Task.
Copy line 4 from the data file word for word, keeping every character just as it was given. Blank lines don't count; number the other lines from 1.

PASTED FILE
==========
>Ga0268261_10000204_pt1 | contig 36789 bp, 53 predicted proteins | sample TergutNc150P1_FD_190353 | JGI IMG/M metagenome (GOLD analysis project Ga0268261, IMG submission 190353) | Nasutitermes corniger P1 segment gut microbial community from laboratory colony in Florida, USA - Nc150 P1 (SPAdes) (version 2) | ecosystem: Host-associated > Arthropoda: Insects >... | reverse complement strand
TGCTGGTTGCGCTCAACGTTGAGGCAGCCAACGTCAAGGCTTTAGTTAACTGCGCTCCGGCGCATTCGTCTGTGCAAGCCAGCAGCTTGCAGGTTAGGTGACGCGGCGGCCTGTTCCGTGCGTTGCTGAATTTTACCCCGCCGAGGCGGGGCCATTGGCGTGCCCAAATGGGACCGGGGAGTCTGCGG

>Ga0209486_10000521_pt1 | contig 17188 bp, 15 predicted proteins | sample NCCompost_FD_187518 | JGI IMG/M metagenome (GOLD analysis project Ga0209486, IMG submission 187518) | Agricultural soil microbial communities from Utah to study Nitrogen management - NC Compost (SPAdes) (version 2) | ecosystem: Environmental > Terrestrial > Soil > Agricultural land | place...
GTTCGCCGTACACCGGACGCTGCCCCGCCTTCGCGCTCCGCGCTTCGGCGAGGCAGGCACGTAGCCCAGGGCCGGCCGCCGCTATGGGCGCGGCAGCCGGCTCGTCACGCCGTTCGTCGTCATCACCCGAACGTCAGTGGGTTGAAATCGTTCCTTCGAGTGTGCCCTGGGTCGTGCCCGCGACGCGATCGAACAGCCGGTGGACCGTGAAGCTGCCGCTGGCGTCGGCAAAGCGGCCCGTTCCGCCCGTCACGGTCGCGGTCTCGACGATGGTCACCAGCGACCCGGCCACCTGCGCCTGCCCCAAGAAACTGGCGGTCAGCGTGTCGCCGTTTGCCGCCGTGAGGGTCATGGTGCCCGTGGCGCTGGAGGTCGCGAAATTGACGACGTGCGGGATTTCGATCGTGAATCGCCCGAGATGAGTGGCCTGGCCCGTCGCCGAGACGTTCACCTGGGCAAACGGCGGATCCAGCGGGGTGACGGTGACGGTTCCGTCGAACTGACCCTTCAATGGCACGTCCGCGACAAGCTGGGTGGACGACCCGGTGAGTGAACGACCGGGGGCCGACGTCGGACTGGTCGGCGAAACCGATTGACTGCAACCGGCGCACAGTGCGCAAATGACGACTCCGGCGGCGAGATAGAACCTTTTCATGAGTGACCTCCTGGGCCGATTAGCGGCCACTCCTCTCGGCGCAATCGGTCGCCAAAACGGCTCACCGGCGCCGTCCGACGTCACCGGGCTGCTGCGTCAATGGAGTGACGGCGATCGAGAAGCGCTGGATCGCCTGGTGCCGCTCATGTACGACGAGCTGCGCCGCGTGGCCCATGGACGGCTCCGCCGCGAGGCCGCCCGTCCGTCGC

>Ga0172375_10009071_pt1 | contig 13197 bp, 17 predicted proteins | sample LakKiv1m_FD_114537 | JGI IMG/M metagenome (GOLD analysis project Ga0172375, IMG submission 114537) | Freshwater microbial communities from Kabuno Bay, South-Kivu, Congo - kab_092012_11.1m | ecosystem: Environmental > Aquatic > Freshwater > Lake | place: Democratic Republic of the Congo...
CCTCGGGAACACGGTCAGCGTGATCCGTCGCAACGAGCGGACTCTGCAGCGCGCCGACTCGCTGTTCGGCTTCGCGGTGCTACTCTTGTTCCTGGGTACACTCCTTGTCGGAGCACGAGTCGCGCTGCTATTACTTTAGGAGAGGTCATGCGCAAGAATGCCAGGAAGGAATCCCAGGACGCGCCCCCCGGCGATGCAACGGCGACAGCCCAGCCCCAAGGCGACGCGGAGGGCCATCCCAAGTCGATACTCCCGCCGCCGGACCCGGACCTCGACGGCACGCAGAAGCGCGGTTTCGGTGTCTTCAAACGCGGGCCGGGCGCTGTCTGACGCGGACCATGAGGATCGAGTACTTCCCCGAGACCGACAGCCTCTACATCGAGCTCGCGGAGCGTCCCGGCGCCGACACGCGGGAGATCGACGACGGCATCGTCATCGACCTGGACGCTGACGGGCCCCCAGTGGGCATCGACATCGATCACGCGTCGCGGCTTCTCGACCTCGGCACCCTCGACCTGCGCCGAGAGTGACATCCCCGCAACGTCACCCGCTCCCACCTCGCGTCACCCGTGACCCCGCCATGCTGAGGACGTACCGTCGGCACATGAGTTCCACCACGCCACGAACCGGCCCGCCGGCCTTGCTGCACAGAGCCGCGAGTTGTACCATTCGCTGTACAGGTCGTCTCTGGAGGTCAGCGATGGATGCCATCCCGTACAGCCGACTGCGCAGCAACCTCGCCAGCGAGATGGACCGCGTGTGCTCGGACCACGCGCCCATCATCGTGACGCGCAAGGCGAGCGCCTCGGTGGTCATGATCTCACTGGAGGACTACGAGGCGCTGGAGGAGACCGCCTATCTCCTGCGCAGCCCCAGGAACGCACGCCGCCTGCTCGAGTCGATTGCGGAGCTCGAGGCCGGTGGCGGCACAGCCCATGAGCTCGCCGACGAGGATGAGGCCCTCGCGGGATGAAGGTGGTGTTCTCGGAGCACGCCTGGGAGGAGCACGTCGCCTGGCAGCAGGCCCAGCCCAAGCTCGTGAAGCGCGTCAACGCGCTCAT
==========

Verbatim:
GTTCGCCGTACACCGGACGCTGCCCCGCCTTCGCGCTCCGCGCTTCGGCGAGGCAGGCACGTAGCCCAGGGCCGGCCGCCGCTATGGGCGCGGCAGCCGGCTCGTCACGCCGTTCGTCGTCATCACCCGAACGTCAGTGGGTTGAAATCGTTCCTTCGAGTGTGCCCTGGGTCGTGCCCGCGACGCGATCGAACAGCCGGTGGACCGTGAAGCTGCCGCTGGCGTCGGCAAAGCGGCCCGTTCCGCCCGTCACGGTCGCGGTCTCGACGATGGTCACCAGCGACCCGGCCACCTGCGCCTGCCCCAAGAAACTGGCGGTCAGCGTGTCGCCGTTTGCCGCCGTGAGGGTCATGGTGCCCGTGGCGCTGGAGGTCGCGAAATTGACGACGTGCGGGATTTCGATCGTGAATCGCCCGAGATGAGTGGCCTGGCCCGTCGCCGAGACGTTCACCTGGGCAAACGGCGGATCCAGCGGGGTGACGGTGACGGTTCCGTCGAACTGACCCTTCAATGGCACGTCCGCGACAAGCTGGGTGGACGACCCGGTGAGTGAACGACCGGGGGCCGACGTCGGACTGGTCGGCGAAACCGATTGACTGCAACCGGCGCACAGTGCGCAAATGACGACTCCGGCGGCGAGATAGAACCTTTTCATGAGTGACCTCCTGGGCCGATTAGCGGCCACTCCTCTCGGCGCAATCGGTCGCCAAAACGGCTCACCGGCGCCGTCCGACGTCACCGGGCTGCTGCGTCAATGGAGTGACGGCGATCGAGAAGCGCTGGATCGCCTGGTGCCGCTCATGTACGACGAGCTGCGCCGCGTGGCCCATGGACGGCTCCGCCGCGAGGCCGCCCGTCCGTCGC